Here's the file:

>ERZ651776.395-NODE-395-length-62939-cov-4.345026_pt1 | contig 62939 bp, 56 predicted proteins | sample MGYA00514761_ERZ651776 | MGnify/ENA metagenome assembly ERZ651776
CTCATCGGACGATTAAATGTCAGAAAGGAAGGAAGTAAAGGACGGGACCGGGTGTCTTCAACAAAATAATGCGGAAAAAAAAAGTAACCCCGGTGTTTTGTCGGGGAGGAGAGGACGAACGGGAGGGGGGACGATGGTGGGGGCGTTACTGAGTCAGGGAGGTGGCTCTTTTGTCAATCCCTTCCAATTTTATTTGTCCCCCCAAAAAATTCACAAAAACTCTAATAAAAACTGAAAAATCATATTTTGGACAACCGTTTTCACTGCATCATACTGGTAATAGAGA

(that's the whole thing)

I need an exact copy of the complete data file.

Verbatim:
>ERZ651776.395-NODE-395-length-62939-cov-4.345026_pt1 | contig 62939 bp, 56 predicted proteins | sample MGYA00514761_ERZ651776 | MGnify/ENA metagenome assembly ERZ651776
CTCATCGGACGATTAAATGTCAGAAAGGAAGGAAGTAAAGGACGGGACCGGGTGTCTTCAACAAAATAATGCGGAAAAAAAAAGTAACCCCGGTGTTTTGTCGGGGAGGAGAGGACGAACGGGAGGGGGGACGATGGTGGGGGCGTTACTGAGTCAGGGAGGTGGCTCTTTTGTCAATCCCTTCCAATTTTATTTGTCCCCCCAAAAAATTCACAAAAACTCTAATAAAAACTGAAAAATCATATTTTGGACAACCGTTTTCACTGCATCATACTGGTAATAGAGA